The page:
HOW GOOD WAS JIMMY STIFF – ONE TOUGH NUT?

Jimmy Stiff is a member of the Sydney Hall of Fame but is one of those past players who’s name means little to contemporary football followers of the game.

Nevertheless, he was a true champion.

Jim lived at Mascot and attended the Gardeners Road School.  While there and under the tutelage of teacher-mentor, Rupert Browne, he, like many members of his family, began to play Australian Football.

At an early age he was selected in the NSW schoolboys team where he excelled.  Then, at 17, while playing with the South Sydney Club, he was chosen to represent NSW.  In and out of the reserves, in 1930 he came equal third in the Phelan Medal and  also runner up in the Sanders Medal (reserves B & F) in then the following year at age 20, he was named as the best player in the state’s match against Victoria on the SCG.

Then in 1933, again playing for NSW, Jim won the best player at the All-States Carnival held in Sydney over 10 days – against all the stars from other states.  At 1.6m and 64.5kg he was a dynamo but erratic in his attitude towards football.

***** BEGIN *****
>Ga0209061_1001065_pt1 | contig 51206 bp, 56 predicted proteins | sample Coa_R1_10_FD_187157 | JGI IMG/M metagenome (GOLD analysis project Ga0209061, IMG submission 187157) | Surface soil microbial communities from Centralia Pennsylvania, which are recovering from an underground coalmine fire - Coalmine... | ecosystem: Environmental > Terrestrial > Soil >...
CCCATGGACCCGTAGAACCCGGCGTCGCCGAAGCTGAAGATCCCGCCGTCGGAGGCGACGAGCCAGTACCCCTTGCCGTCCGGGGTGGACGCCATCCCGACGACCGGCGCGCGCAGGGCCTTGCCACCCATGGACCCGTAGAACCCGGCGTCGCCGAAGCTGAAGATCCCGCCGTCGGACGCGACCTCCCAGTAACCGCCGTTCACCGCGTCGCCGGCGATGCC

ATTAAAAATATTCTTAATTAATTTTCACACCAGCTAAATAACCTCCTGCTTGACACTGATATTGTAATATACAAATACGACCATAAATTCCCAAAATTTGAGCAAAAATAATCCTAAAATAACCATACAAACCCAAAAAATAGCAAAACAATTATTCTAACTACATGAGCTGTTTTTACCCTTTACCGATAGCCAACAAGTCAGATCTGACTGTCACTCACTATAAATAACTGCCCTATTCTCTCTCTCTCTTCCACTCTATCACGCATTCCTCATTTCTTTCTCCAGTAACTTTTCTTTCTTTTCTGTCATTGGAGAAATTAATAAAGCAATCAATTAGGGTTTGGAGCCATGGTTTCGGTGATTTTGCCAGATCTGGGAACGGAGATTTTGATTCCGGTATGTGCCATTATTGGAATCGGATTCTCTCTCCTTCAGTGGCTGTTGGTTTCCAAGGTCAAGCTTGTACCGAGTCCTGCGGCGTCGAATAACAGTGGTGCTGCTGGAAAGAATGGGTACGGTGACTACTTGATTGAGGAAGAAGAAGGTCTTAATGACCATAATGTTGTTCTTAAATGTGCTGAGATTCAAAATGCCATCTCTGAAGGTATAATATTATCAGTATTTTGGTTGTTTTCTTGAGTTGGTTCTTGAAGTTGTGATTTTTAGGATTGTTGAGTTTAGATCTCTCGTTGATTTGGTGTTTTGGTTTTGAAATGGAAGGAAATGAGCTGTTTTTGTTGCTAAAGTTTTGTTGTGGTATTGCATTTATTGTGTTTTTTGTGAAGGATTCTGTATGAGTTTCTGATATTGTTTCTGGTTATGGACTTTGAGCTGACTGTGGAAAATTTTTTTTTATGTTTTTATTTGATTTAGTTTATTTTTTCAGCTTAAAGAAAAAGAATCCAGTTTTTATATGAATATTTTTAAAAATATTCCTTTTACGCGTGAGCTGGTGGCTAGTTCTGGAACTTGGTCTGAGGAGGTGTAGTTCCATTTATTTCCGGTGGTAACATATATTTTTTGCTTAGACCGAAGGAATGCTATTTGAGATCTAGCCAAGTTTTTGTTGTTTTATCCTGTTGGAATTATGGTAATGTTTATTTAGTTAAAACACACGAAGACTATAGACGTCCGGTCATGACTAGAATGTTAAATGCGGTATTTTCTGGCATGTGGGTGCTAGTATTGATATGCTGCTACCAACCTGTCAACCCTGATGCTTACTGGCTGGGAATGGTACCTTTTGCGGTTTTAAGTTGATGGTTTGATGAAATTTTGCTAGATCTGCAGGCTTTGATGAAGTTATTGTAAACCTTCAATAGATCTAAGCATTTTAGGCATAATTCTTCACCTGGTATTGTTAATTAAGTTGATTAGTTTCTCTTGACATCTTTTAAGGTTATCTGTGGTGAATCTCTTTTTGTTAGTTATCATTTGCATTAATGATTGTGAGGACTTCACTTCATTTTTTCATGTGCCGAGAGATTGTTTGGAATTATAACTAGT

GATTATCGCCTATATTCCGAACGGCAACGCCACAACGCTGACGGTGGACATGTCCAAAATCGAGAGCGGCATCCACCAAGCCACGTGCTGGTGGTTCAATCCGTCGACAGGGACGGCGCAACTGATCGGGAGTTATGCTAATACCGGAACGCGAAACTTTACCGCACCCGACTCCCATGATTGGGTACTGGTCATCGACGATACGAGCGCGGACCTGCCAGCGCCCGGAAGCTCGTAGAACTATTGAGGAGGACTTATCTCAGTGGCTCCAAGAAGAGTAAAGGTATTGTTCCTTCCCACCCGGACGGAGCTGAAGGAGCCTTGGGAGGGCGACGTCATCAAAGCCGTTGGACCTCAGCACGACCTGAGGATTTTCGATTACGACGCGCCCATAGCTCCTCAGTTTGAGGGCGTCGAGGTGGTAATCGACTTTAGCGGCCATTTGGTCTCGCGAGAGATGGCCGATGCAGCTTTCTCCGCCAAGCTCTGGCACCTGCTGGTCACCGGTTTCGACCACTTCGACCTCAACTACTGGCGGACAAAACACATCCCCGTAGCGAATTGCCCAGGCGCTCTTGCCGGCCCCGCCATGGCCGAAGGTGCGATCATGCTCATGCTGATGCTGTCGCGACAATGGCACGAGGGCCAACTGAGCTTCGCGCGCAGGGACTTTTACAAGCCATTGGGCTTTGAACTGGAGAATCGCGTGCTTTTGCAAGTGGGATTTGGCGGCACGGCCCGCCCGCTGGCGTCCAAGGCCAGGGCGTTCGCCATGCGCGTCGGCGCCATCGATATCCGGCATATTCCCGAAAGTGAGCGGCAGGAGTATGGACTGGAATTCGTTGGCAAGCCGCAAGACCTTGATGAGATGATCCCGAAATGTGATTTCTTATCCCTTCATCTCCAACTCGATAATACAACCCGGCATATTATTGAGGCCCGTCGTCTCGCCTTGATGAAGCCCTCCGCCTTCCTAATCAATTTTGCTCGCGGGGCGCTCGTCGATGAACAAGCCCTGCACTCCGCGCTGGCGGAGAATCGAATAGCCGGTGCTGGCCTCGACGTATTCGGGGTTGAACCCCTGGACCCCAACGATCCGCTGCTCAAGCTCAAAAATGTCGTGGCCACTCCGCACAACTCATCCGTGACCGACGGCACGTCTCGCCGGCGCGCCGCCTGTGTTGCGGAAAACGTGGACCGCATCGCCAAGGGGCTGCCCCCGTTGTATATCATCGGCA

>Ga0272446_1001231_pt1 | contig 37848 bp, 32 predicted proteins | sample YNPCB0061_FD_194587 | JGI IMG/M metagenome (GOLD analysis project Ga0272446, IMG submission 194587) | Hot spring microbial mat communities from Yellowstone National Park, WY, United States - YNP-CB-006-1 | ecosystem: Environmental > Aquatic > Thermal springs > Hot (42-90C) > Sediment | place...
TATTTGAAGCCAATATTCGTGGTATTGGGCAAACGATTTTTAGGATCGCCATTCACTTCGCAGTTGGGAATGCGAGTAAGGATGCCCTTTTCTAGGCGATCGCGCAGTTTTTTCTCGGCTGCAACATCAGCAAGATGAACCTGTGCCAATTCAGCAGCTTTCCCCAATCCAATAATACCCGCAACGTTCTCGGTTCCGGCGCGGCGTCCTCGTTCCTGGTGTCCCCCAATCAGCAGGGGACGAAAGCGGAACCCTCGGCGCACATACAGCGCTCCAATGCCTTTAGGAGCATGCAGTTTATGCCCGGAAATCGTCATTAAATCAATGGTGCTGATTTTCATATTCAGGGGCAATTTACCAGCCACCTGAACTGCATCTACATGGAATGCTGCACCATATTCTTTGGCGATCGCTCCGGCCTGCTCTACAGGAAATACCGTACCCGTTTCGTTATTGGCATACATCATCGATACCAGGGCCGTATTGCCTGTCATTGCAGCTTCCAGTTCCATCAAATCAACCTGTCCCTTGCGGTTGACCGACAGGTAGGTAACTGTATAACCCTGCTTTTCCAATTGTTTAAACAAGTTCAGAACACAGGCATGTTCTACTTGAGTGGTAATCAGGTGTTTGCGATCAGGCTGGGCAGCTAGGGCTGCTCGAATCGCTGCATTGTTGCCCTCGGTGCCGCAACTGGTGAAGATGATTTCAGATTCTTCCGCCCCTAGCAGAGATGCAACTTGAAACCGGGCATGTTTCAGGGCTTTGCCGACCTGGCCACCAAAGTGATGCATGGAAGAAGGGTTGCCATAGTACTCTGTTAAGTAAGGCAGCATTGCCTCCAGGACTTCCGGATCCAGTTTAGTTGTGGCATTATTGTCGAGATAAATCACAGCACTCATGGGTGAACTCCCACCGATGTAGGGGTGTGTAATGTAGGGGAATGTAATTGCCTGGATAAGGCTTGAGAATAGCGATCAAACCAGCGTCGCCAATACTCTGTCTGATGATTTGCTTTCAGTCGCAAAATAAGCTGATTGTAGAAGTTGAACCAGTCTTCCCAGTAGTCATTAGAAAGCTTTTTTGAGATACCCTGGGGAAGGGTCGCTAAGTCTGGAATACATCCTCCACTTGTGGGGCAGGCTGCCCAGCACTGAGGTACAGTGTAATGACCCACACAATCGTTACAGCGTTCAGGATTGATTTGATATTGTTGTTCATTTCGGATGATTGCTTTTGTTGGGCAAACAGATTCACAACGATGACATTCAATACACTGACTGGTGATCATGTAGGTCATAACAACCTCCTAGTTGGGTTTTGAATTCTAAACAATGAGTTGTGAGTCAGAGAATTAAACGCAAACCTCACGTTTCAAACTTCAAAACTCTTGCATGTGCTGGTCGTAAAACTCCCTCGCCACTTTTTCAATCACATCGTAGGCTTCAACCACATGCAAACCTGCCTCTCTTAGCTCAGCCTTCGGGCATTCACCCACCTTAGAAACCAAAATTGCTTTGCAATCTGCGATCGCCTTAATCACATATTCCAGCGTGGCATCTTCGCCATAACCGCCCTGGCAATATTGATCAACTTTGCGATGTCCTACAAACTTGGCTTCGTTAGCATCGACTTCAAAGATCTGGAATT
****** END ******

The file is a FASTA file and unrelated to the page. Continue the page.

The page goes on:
The several approaches by VFL clubs were rebutted and it appears that the handsome young Jim was happy living and playing in Sydney where he worked as a tool maker.

His coach of the time (who went on to coach NSW for five years after the war) and another member of the Hall of Fame, Frank Dixon, cited Stiff as the best footballer he had ever seen.  Maybe his opinion had a touch of bias but others of the period, from different clubs who saw Stiff play, also shared his opinion.

Not only was he a good footballer he also played first grade cricket in the Sydney competition with the Glebe club and between 1935-37 Stiff played 18 first grade games for the South Sydney Rugby League side and, it is said, was unlucky not to be selected in the 1937-38 Kangaroos tour of England.  This was a marvellous feat in the time of the great depression when there would have been great competition for a place in the rugby league team where the match payments could have meant the difference between eating or going without.

It is a pity he was not selected because the fearless young Stiff was killed in a motor cycle accident in Botany Road, Botany in December of 1937 prematurely ending the life of a leading Sydney sportsman.

Ironically, Stiff was followed as South Sydney’s first rover by his brother, Micky (Malcolm) who, after living in his brother’s shadow, went onto play over 200 games with the club and represent the state on numerous occasions.

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